15. fmer55

    fmer55 New Member

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    i would really consider putting it where the old stove is purely for economics and heat distribution. the limited income and price issues should outway the old i want it in the corner idea, from the looks of things and your location if you put it in the middle.....where i might add you also may not need additional piping.....you would have such great heat distribution......anyway, just my 3 cents.....one other thing, i think husbnd will love it once it is there also
  16. moosetrek

    moosetrek New Member

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    If it were my house I'd use the existing hearth, but either way could work for you. However - I built my hearth based on typical male logic - it goes in the middle of the house to give the best heating. But takes up most of the living room. I'm now getting ready to move my chimney, remove my tile hearth and build a new one, and put the stove in a corner where it will fit better. So make sure you both agree on these things first; the second time is easier but not more fun!

    I agree on the heat distribution, but I'm not so sure about the economics of it. I have prob. the same height chimney as Lisa*Ann, mine was about $600 for all materials (triple-wall Class A, double-wall stove pipe & damper, ceiling box, chimney cap, flashing, etc.) and another $200 for the hearth but I went overkill. Mine was also built to specs for an Englander 30, R-1.5 hearth and same on the back wall. How much would it cost to line the existing chimney? At least with the new one, you can choose where it goes; and don't need to try and fit the stove into a specific place, remove existing fireplace, and remove or modify walls and support posts, etc. That said, I think the pic of the Avalon (?) with the fireplace removed was pretty good-looking with the brick hearth, and that location would make for easy heating. I just don't know if there's a huge cost or labor difference between the options.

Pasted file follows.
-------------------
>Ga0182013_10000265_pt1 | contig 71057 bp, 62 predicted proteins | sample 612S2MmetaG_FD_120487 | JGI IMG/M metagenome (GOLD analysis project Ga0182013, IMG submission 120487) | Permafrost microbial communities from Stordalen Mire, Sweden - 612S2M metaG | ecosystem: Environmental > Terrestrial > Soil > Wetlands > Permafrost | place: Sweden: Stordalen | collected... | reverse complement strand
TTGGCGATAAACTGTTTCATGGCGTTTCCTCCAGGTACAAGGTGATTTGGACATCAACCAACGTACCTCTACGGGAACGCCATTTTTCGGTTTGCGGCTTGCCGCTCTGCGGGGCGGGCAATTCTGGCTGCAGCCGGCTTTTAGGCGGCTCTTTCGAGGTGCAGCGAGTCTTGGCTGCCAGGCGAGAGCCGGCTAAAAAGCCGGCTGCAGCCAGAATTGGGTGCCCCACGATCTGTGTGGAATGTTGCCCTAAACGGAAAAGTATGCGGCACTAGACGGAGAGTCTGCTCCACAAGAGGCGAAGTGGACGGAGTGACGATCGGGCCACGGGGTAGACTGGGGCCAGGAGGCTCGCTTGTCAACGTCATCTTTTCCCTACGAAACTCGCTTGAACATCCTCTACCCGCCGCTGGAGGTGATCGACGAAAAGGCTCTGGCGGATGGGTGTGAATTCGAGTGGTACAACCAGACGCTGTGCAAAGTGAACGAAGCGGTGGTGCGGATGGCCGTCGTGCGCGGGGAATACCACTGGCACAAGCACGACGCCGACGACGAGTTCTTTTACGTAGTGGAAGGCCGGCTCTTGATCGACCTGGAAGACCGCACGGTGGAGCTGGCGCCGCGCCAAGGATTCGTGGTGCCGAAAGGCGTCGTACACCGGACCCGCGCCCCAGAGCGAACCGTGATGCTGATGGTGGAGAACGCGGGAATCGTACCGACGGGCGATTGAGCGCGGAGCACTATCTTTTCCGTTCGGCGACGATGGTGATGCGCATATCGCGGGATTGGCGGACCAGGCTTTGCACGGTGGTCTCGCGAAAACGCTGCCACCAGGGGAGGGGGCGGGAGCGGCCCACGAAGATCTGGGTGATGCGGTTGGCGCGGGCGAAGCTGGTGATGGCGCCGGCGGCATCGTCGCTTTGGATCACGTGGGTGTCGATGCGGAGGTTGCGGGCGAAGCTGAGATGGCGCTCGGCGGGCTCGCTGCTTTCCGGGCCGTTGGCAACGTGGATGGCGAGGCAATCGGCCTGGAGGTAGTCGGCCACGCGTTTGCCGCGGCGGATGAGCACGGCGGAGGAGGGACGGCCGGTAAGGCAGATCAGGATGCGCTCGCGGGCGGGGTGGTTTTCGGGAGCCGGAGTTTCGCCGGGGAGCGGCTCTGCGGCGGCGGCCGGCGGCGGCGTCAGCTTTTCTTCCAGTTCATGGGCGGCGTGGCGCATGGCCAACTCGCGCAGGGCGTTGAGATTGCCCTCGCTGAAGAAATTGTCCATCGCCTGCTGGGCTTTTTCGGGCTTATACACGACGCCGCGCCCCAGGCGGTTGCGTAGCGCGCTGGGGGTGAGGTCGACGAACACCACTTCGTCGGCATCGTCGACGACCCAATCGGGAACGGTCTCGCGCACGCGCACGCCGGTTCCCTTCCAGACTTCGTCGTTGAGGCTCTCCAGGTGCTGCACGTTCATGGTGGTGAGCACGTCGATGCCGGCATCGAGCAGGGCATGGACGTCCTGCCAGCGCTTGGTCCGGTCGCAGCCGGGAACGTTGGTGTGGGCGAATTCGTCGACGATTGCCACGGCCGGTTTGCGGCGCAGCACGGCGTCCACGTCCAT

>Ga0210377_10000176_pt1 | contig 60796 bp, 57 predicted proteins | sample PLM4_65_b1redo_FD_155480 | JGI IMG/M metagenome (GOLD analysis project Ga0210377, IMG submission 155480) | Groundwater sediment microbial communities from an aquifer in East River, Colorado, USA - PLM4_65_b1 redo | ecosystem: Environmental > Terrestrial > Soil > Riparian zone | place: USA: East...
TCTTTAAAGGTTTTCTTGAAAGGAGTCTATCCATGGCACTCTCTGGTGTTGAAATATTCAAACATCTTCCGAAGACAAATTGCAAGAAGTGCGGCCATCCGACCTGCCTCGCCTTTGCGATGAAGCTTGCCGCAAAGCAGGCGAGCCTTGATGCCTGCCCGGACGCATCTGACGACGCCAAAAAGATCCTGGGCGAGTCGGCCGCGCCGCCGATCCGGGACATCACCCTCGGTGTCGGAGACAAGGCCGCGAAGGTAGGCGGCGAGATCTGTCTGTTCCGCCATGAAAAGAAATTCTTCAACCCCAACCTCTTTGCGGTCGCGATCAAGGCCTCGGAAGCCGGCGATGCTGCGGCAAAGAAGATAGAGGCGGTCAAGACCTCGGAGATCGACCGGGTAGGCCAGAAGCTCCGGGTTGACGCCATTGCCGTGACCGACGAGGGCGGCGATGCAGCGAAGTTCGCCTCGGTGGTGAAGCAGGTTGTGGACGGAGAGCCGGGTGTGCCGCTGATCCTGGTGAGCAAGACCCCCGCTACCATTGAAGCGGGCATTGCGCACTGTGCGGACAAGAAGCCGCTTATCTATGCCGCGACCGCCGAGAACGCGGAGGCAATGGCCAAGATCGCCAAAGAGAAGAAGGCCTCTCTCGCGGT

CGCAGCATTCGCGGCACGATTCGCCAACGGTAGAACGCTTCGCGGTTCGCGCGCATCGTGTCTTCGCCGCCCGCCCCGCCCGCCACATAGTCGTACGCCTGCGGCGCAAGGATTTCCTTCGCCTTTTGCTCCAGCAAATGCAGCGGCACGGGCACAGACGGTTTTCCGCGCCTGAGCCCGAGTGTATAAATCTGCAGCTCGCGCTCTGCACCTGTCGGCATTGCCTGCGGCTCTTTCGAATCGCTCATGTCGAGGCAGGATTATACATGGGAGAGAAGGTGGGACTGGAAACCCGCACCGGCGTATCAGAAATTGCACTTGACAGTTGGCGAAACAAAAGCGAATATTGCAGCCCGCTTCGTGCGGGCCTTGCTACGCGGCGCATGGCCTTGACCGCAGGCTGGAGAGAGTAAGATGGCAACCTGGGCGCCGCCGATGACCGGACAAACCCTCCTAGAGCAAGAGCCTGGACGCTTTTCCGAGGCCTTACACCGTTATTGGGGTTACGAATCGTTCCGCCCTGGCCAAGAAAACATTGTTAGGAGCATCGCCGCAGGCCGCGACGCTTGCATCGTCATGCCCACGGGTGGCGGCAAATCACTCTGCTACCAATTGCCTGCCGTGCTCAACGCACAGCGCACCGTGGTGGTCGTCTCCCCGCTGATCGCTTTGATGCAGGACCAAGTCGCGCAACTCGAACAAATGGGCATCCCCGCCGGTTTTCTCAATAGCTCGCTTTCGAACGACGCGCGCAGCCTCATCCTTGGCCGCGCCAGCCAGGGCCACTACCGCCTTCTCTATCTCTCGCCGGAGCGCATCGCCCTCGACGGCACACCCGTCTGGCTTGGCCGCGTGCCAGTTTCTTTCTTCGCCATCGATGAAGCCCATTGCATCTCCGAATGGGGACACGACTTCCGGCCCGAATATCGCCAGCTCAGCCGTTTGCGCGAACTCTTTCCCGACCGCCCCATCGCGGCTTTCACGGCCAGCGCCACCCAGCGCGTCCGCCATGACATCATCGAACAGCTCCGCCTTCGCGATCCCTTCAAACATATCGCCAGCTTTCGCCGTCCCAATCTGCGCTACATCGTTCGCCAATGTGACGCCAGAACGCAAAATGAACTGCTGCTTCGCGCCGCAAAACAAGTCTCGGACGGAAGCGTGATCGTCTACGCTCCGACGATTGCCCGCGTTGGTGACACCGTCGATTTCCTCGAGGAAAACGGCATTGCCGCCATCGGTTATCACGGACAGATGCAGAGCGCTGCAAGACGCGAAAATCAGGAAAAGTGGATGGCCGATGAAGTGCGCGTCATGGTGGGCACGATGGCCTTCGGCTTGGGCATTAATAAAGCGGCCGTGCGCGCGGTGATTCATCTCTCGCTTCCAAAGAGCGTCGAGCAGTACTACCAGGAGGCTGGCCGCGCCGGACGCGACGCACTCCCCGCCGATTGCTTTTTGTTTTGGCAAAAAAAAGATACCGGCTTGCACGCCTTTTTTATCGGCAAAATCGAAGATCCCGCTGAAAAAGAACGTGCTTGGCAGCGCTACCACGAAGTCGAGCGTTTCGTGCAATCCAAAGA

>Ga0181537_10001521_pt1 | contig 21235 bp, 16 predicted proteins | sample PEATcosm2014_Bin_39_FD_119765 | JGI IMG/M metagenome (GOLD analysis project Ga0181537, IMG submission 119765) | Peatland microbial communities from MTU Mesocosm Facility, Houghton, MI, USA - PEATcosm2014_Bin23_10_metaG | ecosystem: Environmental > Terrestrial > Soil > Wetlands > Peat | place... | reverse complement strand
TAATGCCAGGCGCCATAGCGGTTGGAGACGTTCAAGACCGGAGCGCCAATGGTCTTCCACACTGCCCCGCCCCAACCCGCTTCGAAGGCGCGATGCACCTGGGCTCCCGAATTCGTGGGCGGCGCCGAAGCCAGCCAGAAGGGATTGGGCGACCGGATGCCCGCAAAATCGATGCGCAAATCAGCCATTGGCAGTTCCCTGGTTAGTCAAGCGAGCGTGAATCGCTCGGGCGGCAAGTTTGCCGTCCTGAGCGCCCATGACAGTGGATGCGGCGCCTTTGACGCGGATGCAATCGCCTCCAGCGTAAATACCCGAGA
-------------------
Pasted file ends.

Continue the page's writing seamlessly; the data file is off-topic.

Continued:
Oh and just curious - what's a "prepper"?
  17. eernest4

    eernest4 New Member

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    I didnt have time 2 read the whole thread but here is my 2 cents worth.

    lowes sells summerheat stoves made by englander and sometimes has a end of season clearance sale every feb.
    two years ago, I picked up a new summerheat which is an englander 30 new for $500.oo at lowes end of season clearance. They had 2 stoves in stock at the time but I had to do a computer search of the different lowes stores in conn. to find the lowes that had them.